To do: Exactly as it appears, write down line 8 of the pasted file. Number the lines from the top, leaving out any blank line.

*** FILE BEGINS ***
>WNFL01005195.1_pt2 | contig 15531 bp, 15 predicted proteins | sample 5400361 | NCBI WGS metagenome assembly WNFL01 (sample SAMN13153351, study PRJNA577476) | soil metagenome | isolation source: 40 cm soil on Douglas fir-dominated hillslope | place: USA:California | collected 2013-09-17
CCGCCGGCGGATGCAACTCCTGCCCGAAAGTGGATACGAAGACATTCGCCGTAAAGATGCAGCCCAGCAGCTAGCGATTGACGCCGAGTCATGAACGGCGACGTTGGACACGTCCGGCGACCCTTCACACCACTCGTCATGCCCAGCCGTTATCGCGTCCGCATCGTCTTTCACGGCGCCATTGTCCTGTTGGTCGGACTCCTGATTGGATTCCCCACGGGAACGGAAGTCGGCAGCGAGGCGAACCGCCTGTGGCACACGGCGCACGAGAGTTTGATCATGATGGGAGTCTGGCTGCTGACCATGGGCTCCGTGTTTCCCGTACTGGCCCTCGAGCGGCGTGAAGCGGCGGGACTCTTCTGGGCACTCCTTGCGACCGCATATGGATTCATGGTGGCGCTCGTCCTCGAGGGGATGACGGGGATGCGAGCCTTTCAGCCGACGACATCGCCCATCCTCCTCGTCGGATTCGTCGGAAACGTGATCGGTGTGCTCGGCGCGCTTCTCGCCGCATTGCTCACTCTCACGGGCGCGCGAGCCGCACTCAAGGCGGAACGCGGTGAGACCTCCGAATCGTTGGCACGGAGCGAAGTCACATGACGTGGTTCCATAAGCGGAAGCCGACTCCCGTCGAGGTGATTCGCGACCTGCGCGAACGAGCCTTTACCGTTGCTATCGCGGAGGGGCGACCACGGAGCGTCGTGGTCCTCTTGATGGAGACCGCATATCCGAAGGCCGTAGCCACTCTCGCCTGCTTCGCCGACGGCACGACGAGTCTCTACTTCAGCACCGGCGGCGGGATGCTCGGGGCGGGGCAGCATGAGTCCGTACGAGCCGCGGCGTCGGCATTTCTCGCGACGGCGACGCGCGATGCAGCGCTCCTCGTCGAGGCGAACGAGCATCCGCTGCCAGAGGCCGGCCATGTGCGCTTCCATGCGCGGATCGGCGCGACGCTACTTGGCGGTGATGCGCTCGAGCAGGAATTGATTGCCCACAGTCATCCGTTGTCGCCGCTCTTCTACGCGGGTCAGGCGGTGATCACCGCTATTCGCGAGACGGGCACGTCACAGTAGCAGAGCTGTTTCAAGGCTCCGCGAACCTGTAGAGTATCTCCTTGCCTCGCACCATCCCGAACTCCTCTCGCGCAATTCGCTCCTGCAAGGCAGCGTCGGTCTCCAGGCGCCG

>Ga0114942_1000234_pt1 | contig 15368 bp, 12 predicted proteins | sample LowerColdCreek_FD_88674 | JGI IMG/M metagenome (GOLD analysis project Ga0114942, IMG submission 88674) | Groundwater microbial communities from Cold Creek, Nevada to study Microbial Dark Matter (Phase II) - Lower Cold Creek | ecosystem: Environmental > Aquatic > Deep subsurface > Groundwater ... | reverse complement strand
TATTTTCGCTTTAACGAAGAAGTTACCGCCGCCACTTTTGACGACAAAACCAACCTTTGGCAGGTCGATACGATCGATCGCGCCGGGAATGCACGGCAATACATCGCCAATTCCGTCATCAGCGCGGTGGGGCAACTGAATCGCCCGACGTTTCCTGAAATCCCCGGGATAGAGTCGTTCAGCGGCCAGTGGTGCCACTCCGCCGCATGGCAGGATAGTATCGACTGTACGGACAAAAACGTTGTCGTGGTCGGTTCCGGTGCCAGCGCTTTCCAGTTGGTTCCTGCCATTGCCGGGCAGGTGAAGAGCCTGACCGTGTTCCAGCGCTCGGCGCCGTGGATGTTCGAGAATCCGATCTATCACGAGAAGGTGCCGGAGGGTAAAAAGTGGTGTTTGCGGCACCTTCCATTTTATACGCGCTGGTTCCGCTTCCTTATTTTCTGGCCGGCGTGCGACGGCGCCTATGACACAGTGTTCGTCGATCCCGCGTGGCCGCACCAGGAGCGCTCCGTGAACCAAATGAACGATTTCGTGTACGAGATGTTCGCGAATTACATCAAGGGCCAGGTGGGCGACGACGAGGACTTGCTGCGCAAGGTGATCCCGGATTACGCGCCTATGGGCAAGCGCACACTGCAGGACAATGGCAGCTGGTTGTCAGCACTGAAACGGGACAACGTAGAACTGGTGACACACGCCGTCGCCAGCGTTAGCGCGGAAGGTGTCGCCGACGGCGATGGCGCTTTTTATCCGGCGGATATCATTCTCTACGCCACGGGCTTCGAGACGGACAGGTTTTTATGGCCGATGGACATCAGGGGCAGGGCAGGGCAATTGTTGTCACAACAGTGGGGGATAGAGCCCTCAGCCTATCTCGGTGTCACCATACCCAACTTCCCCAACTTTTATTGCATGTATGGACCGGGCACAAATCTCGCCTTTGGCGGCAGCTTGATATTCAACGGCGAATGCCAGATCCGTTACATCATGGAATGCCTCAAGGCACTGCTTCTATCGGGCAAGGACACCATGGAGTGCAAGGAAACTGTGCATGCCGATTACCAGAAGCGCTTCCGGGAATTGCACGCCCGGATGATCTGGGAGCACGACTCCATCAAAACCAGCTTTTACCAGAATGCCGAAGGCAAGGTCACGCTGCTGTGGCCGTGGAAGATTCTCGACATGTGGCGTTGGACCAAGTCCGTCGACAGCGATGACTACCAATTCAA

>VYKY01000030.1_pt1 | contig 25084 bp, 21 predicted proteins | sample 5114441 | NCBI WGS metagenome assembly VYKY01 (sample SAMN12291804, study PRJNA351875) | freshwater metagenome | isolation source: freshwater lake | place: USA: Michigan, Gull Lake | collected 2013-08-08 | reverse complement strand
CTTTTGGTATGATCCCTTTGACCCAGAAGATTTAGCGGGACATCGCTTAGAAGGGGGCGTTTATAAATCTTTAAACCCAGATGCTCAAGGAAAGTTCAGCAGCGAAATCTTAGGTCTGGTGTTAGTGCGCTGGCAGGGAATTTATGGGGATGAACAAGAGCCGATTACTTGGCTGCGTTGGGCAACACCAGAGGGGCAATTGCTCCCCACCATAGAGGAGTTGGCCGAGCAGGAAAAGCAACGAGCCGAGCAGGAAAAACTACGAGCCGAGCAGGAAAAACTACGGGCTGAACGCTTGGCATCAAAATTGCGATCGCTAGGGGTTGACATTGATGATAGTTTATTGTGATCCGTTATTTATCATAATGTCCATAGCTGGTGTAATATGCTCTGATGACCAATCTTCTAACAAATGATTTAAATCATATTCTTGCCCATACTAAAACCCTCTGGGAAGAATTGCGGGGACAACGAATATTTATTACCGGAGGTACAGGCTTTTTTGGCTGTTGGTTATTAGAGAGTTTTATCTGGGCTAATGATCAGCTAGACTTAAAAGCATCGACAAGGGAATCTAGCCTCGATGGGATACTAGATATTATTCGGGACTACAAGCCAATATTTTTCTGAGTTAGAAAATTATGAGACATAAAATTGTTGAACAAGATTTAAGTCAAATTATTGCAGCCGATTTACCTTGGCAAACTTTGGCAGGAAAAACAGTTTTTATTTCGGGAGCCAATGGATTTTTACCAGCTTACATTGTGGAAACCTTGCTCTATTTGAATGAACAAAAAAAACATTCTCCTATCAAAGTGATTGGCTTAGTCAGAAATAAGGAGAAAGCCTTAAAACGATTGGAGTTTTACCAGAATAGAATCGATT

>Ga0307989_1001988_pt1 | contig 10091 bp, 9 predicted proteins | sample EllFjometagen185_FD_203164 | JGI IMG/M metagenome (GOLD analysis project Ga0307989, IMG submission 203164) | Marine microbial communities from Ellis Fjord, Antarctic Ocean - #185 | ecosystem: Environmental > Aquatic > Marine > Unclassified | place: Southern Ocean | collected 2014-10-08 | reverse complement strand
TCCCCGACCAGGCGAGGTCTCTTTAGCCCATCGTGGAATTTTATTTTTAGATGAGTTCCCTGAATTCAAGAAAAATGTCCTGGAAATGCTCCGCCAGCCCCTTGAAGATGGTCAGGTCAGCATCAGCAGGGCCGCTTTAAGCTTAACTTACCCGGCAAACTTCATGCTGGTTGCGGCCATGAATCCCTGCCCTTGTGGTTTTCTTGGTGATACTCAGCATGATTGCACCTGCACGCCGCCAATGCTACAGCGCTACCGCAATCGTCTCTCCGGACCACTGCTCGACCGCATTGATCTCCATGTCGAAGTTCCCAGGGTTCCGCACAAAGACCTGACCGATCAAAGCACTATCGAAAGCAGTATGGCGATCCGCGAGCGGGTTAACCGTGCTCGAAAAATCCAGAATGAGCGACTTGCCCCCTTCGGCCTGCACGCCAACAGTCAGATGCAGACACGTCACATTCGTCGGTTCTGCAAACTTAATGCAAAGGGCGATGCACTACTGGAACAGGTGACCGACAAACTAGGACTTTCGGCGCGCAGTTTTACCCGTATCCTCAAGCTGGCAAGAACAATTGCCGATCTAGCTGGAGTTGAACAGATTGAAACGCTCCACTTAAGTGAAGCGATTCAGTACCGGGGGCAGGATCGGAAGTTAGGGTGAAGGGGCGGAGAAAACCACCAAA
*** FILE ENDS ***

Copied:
TCCCCGACCAGGCGAGGTCTCTTTAGCCCATCGTGGAATTTTATTTTTAGATGAGTTCCCTGAATTCAAGAAAAATGTCCTGGAAATGCTCCGCCAGCCCCTTGAAGATGGTCAGGTCAGCATCAGCAGGGCCGCTTTAAGCTTAACTTACCCGGCAAACTTCATGCTGGTTGCGGCCATGAATCCCTGCCCTTGTGGTTTTCTTGGTGATACTCAGCATGATTGCACCTGCACGCCGCCAATGCTACAGCGCTACCGCAATCGTCTCTCCGGACCACTGCTCGACCGCATTGATCTCCATGTCGAAGTTCCCAGGGTTCCGCACAAAGACCTGACCGATCAAAGCACTATCGAAAGCAGTATGGCGATCCGCGAGCGGGTTAACCGTGCTCGAAAAATCCAGAATGAGCGACTTGCCCCCTTCGGCCTGCACGCCAACAGTCAGATGCAGACACGTCACATTCGTCGGTTCTGCAAACTTAATGCAAAGGGCGATGCACTACTGGAACAGGTGACCGACAAACTAGGACTTTCGGCGCGCAGTTTTACCCGTATCCTCAAGCTGGCAAGAACAATTGCCGATCTAGCTGGAGTTGAACAGATTGAAACGCTCCACTTAAGTGAAGCGATTCAGTACCGGGGGCAGGATCGGAAGTTAGGGTGAAGGGGCGGAGAAAACCACCAAA